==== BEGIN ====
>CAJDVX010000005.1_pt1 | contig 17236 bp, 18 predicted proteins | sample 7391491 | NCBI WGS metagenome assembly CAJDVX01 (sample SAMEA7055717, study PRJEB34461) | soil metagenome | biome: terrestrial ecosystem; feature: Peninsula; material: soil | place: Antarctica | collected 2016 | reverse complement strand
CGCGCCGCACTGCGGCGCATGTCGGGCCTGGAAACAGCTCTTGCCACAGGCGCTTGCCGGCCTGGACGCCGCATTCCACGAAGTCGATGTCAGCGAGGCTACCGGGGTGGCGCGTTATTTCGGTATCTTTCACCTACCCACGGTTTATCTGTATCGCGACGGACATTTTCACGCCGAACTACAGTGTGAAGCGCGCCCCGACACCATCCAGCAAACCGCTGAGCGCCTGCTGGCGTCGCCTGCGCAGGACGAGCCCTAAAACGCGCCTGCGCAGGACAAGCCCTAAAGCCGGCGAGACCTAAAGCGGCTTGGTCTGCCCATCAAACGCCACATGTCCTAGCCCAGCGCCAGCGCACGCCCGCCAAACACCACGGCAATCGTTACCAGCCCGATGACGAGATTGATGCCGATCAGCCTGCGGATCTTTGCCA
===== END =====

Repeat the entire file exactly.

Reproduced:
>CAJDVX010000005.1_pt1 | contig 17236 bp, 18 predicted proteins | sample 7391491 | NCBI WGS metagenome assembly CAJDVX01 (sample SAMEA7055717, study PRJEB34461) | soil metagenome | biome: terrestrial ecosystem; feature: Peninsula; material: soil | place: Antarctica | collected 2016 | reverse complement strand
CGCGCCGCACTGCGGCGCATGTCGGGCCTGGAAACAGCTCTTGCCACAGGCGCTTGCCGGCCTGGACGCCGCATTCCACGAAGTCGATGTCAGCGAGGCTACCGGGGTGGCGCGTTATTTCGGTATCTTTCACCTACCCACGGTTTATCTGTATCGCGACGGACATTTTCACGCCGAACTACAGTGTGAAGCGCGCCCCGACACCATCCAGCAAACCGCTGAGCGCCTGCTGGCGTCGCCTGCGCAGGACGAGCCCTAAAACGCGCCTGCGCAGGACAAGCCCTAAAGCCGGCGAGACCTAAAGCGGCTTGGTCTGCCCATCAAACGCCACATGTCCTAGCCCAGCGCCAGCGCACGCCCGCCAAACACCACGGCAATCGTTACCAGCCCGATGACGAGATTGATGCCGATCAGCCTGCGGATCTTTGCCA